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Interest Rate Blues: It’s What’s Driving America's Economic Gloom


Despite a robust job market and easing inflation, Americans remain deeply pessimistic about the economy—a sentiment puzzle researchers attribute to the end of cheap borrowing. High interest rates, the traditional antidote to inflation, have soured the public mood by ramping up the cost of credit cards, car loans, and other debts, a reality not fully captured by standard inflation metrics. This disconnect hints at a potential uplift in consumer spirits if the Fed starts slashing rates, as expected. Yet, a new study warns that if borrowing costs climb further, the public’s economic discontent could linger. This research debunks the false narrative that current economic dissatisfaction is merely a reflection of partisan attitudes or superficial “vibes.” It’s the skyrocketing cost of borrowing smacking Americans right in the wallet, a factor the economic wizards have overlooked.

Public opinion has been starkly negative on the economy, despite a strong job market and fading inflation. Researchers have a new potential answer for why: the end of cheap borrowing.

Why it matters: Americans don't just hate inflation; they also hate the go-to policy tool aimed at bringing inflation down — namely, interest rate hikes.

  • If that hypothesis is correct, the downbeat sentiment is a result of the higher interest costs for credit cards, cars and more that aren't captured by traditional gauges of inflation.
  • It raises the prospect that consumer sentiment measures will improve as the Fed begins cutting interest rates, likely sometime this year.

What they're saying: "If high borrowing costs explain the consumer sentiment anomaly of 2023, then the recent moderation of the growth rate of borrowing costs in recent months could help consumers significantly in 2024," IMF economist Marijn Bolhuis and Harvard's Judd Cramer, Karl Oskar Schulz, and Larry Summers write in a new working paper.

  • But, they warn, "further rises could prolong consumer dissatisfaction."

How it works: Last year's depressed consumer sentiment bucked historical trends in which feelings about the economy largely tracked employment and inflation trends.

  • "Explanations for this recent pattern have ranged from arguments about the lagged effects of inflation to suspicions that partisanship and 'vibes' lie behind this startling gap," the authors write.
  • But it's much simpler than that, they say: "[C]onsumers are including the cost of money in their perspective on their economic well-being, while economists are not."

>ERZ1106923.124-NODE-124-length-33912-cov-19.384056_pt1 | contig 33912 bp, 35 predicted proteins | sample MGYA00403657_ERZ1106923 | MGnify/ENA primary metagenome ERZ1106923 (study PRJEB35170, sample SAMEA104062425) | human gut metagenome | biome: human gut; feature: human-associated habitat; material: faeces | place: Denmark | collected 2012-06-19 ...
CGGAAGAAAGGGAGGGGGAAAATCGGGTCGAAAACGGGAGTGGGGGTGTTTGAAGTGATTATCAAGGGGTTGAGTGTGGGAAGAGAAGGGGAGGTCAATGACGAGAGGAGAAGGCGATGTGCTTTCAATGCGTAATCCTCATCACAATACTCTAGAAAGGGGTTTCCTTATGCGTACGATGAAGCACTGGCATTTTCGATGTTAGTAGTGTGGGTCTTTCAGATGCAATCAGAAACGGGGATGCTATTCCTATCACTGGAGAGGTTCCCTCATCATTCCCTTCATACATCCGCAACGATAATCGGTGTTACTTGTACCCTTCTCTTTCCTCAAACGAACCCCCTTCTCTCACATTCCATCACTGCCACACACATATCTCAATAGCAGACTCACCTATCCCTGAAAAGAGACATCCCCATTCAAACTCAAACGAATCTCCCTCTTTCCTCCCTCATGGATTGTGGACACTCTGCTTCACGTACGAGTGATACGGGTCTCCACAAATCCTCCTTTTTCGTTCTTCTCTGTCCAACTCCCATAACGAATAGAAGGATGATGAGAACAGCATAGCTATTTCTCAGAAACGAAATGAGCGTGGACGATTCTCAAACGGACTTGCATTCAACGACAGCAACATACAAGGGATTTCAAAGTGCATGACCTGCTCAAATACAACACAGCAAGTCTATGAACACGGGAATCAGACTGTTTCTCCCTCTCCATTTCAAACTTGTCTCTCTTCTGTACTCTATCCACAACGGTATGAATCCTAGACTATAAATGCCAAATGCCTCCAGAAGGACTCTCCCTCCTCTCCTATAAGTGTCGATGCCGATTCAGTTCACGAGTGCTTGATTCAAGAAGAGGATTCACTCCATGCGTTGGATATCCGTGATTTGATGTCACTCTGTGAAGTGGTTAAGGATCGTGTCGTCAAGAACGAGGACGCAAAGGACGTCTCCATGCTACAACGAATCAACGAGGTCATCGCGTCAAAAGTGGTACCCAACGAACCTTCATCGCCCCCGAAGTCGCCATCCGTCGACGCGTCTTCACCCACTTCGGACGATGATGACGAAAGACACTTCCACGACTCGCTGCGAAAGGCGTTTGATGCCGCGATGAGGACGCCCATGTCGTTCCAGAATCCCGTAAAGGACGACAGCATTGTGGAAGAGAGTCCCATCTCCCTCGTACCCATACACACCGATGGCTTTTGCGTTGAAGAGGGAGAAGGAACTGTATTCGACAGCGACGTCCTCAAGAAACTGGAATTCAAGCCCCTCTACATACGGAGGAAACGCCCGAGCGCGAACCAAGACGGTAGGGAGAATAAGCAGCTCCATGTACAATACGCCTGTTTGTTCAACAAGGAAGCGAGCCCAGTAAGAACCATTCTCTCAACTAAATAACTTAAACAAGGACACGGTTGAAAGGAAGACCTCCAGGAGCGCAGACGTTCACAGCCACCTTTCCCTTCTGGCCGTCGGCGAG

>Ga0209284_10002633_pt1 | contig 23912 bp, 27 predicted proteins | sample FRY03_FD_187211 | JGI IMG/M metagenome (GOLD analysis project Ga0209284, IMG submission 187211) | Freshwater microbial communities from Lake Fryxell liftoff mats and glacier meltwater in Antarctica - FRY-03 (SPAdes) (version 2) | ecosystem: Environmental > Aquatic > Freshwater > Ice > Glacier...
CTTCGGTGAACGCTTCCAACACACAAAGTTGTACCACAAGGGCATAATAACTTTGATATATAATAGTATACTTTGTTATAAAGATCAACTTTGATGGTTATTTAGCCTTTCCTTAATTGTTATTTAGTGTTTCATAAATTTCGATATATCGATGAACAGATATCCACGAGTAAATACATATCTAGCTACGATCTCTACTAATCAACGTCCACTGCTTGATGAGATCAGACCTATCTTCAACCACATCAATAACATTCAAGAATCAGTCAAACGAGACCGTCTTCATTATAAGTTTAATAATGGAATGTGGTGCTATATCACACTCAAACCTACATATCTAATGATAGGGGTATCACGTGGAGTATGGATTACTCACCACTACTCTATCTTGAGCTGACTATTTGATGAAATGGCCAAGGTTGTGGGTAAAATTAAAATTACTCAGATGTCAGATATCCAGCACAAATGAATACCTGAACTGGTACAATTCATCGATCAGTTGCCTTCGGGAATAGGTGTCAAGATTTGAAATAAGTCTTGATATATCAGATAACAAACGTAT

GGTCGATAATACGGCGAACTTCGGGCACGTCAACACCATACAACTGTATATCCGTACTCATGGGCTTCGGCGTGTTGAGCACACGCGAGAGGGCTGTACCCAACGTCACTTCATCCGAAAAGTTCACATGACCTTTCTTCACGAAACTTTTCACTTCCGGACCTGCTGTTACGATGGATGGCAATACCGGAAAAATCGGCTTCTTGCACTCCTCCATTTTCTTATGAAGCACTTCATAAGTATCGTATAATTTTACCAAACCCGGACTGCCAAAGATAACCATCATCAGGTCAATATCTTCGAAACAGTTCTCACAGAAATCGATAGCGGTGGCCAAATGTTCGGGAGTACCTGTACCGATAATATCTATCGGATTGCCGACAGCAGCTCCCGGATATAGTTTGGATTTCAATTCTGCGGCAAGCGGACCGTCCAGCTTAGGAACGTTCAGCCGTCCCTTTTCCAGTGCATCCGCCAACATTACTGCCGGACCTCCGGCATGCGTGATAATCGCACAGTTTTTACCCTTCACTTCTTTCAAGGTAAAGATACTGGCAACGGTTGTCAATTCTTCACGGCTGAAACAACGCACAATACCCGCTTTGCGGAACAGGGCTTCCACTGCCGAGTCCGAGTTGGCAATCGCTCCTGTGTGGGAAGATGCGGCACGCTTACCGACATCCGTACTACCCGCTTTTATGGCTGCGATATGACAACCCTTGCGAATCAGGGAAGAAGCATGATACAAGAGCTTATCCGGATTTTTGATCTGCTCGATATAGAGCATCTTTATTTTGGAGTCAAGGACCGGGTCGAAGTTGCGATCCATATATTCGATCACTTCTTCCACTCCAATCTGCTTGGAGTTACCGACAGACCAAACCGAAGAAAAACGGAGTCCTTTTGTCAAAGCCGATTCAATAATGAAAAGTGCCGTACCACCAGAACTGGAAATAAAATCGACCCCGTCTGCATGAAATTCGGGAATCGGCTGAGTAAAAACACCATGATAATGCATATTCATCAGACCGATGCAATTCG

• Spending on "personal interest payments," which do not include home mortgages, soared 43% over the 12 months ended in November, nearly doubling as a share of total consumption expenditures.

Yes, but: While higher interest rates have made mortgages, car payments and credit card financing much pricier, that is not reflected in the modern calculation of the Consumer Price Index.

  • Housing prices and financing costs were cut from the index after a measurement redesign in the 1980s.
  • Building on prior research, the economists constructed an inflation gauge based on that old methodology. It shows inflation that is well below its peak, though it hasn't cooled quite as much as the CPI measure.

Zoom in: With this measure, researchers find a smaller gap between actual consumer sentiment and where it should be, given the state of inflation.

  • "If we look and compare how consumers are reacting today to the inflation measure that was in existence back then, there's still a gap but it's not as huge as it would be otherwise," Cramer tells Axios.
  • That means there "probably still is a 'vibecession' but it's not as large as a factor as people thought it was," Cramer adds. "This paper finds it's not only the vibes — it's that people are responding to increases in interest rates the way they used to."

The intrigue: One gauge of consumer confidence shows the recent rebound in sentiment might have been a headfake.

  • The Conference Board's index of consumer confidence fell this month, while the previous month was revised down — suggesting "there was not a material breakout to the upside in confidence at the start of 2024."


This article originally appeared on Axios

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